The State also called John Paulson, an employee of the forensic division of the Chicago police department. He works for the department as an evidence technician forensic investigator. He explained his job as photographing and collecting physical evidence found at a crime scene and transferring that evidence to the Illinois State Police crime lab. Once Paulson received the call about Sturghill's death, he got to the scene approximately 30 minutes later. He indicated the crime scene had been roped off by the patrol officers and was being protected from tampering. After speaking with the police personnel on the scene, Paulson immediately began the processing of the crime scene by taking photographs of the entire location with the body and adjoining areas. Paulson indicated he found the victim lying on his back, face up. There were cartridge cases on the adjoining porch and one cartridge case near the victim's body. The total number of cartridge cases was seven, with one of that seven being the case near the body. After putting on plastic gloves and breaking out the evidence envelopes, Paulson collected and packed up the evidence. Before fingerprinting Sturghill, Paulson indicated he administered the gunshot residue test to his hands. He then gave inventory numbers to the cartridge cases he found. The cases on the porch were given the inventory number 1839767, while the cartridge found near the body got inventory number 1839766. The gunshot residue test kit was inventoried as 1839768. Paulson then described the bags and envelopes used by the forensic division in their duties. On cross-examination, Paulson reiterated what he found when he processed the crime scene. He was also asked to describe, step-by-step, the process of doing a gunshot residue test on a dead person's hands to determine the presence of lead, antimony and barium.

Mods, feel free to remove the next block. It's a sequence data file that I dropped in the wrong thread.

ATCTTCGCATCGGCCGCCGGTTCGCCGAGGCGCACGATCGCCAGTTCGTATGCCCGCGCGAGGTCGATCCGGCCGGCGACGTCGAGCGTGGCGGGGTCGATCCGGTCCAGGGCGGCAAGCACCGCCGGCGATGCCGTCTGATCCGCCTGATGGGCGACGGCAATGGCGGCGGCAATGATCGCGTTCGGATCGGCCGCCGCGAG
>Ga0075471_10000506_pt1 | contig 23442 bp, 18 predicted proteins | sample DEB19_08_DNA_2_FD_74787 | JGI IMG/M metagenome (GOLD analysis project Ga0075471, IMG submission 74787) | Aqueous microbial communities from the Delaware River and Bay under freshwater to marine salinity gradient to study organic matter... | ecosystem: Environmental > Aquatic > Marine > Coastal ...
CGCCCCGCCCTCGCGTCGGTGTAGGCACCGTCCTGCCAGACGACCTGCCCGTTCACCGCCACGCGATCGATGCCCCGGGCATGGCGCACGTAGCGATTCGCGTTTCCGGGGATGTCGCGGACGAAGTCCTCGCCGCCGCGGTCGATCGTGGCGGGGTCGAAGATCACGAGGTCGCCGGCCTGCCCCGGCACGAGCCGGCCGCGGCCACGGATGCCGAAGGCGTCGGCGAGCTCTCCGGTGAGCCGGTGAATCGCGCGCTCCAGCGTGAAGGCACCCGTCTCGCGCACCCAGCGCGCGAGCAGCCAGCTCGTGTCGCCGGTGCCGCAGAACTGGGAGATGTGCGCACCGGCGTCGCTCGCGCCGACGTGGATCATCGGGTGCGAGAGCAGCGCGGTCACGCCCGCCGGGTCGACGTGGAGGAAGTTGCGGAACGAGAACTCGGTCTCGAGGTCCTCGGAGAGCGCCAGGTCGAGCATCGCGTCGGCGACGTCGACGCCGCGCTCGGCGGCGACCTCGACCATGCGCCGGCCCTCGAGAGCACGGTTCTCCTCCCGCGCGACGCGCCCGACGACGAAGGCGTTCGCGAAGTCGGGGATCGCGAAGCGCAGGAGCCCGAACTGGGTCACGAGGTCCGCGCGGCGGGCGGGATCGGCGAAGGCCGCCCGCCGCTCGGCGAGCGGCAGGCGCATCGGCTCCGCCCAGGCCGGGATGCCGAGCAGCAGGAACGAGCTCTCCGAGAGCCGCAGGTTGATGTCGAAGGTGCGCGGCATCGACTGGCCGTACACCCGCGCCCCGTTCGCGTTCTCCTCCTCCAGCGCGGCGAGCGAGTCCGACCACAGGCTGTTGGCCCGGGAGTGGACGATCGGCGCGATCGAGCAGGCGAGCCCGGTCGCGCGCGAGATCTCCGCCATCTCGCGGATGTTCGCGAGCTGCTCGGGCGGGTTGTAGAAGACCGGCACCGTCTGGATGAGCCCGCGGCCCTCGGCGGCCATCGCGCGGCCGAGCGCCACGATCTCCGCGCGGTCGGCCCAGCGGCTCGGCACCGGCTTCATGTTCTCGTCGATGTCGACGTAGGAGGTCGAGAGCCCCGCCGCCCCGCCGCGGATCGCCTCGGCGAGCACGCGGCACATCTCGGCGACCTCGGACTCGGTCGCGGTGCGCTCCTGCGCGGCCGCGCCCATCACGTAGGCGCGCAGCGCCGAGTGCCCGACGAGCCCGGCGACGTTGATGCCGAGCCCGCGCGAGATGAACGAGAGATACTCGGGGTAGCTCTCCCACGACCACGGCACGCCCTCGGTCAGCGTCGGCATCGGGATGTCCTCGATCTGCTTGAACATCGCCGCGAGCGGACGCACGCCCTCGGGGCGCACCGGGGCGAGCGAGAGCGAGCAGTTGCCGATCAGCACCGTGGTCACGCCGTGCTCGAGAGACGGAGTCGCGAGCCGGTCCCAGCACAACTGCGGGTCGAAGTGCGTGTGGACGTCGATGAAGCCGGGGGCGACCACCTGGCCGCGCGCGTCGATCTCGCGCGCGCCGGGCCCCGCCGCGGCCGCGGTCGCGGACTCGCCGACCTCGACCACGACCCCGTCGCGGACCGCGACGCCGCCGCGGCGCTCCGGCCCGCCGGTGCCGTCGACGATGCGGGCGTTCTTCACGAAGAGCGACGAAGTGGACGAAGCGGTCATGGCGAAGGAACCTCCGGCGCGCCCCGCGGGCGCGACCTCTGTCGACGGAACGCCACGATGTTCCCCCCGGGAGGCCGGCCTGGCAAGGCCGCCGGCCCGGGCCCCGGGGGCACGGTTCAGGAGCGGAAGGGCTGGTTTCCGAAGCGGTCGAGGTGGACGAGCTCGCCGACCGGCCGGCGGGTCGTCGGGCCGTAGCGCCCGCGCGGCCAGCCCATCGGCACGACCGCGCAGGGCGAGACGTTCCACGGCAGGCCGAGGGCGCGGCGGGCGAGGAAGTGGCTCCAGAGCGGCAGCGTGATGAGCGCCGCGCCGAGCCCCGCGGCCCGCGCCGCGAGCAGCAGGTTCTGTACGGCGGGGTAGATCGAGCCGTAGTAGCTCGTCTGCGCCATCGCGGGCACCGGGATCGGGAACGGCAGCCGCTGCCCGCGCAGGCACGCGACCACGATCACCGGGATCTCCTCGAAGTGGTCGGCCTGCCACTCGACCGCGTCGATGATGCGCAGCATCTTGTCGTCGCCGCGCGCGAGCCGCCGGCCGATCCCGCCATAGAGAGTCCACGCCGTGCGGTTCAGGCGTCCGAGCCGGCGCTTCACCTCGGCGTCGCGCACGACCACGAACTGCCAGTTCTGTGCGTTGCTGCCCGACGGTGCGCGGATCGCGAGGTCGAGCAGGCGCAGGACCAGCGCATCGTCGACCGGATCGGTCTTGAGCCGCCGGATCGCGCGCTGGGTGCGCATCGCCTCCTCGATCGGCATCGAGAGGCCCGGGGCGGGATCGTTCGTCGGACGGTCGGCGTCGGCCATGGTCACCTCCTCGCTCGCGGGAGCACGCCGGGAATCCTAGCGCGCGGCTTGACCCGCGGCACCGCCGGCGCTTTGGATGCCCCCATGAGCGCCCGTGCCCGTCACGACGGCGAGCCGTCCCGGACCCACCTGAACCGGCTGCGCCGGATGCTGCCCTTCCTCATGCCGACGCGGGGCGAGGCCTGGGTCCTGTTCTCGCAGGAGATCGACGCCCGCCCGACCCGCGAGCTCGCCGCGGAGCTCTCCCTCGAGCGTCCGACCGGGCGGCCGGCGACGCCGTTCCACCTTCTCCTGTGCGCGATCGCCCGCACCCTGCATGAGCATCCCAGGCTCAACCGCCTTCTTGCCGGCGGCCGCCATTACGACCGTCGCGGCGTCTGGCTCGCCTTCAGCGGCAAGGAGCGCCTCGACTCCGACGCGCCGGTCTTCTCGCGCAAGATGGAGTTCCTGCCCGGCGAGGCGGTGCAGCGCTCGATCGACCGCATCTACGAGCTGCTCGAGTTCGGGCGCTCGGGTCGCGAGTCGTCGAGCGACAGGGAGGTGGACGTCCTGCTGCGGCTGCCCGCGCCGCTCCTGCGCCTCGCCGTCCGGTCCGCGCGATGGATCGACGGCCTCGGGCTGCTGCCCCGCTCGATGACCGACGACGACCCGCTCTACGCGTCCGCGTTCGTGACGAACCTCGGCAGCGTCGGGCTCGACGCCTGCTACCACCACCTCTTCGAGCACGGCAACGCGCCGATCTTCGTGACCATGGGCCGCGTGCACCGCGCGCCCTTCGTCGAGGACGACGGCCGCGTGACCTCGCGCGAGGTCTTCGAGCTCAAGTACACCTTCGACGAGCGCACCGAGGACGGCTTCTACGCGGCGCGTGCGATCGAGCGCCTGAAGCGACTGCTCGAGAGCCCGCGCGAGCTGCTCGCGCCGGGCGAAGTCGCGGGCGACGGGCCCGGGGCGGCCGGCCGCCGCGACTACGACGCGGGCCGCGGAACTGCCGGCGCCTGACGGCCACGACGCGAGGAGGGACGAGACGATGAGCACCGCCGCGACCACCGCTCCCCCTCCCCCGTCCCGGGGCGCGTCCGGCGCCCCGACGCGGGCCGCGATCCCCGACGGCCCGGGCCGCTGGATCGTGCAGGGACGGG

Following the testimony of Paulson, the trial court was told that Dr. Barry Lifschultz, a staff forensic pathologist with the Cook County medical examiner's office, had once again modified his opinion regarding the nature of the entrance and exit wounds on Sturghill's body. This announcement was made to the trial court a mere 15 minutes before Lifschultz was set to testify. The assistant State's Attorney in this case had just, one day before trial began, advised the defense counsel that Dr. Lifschultz had advised the prosecutor that he would give opinions on entrance and exit wounds. The trial court was asked to bar testimony regarding the entrance and exit wounds. In explanation of the change of opinion, the trial court learned that Lifschultz had further reviewed the photographs and was prepared to give a more thorough explanation of the entrance and exit wounds and was now able to render an opinion about the wound on Sturghill's leg. The trial court indicated it would not prevent Lifschultz from testifying thoroughly about the entrance and exit wounds. Although the trial court indicated it did not feel the leg testimony would prejudice the defendant's case, it offered the defense a chance to have Lifschultz testify out of sequence. In spite of the trial court's offer, and in spite of defense objections to the late disclosure of the new opinions by the State, the defense indicated it was ready to proceed. The defense counsel admitted he was lacking in the expertise necessary to appropriately cross-examine Dr. Lifschultz on his new and improved medical opinions. In spite of this, defense counsel did not seek a continuance because he did not wish to break his four-term trial demand.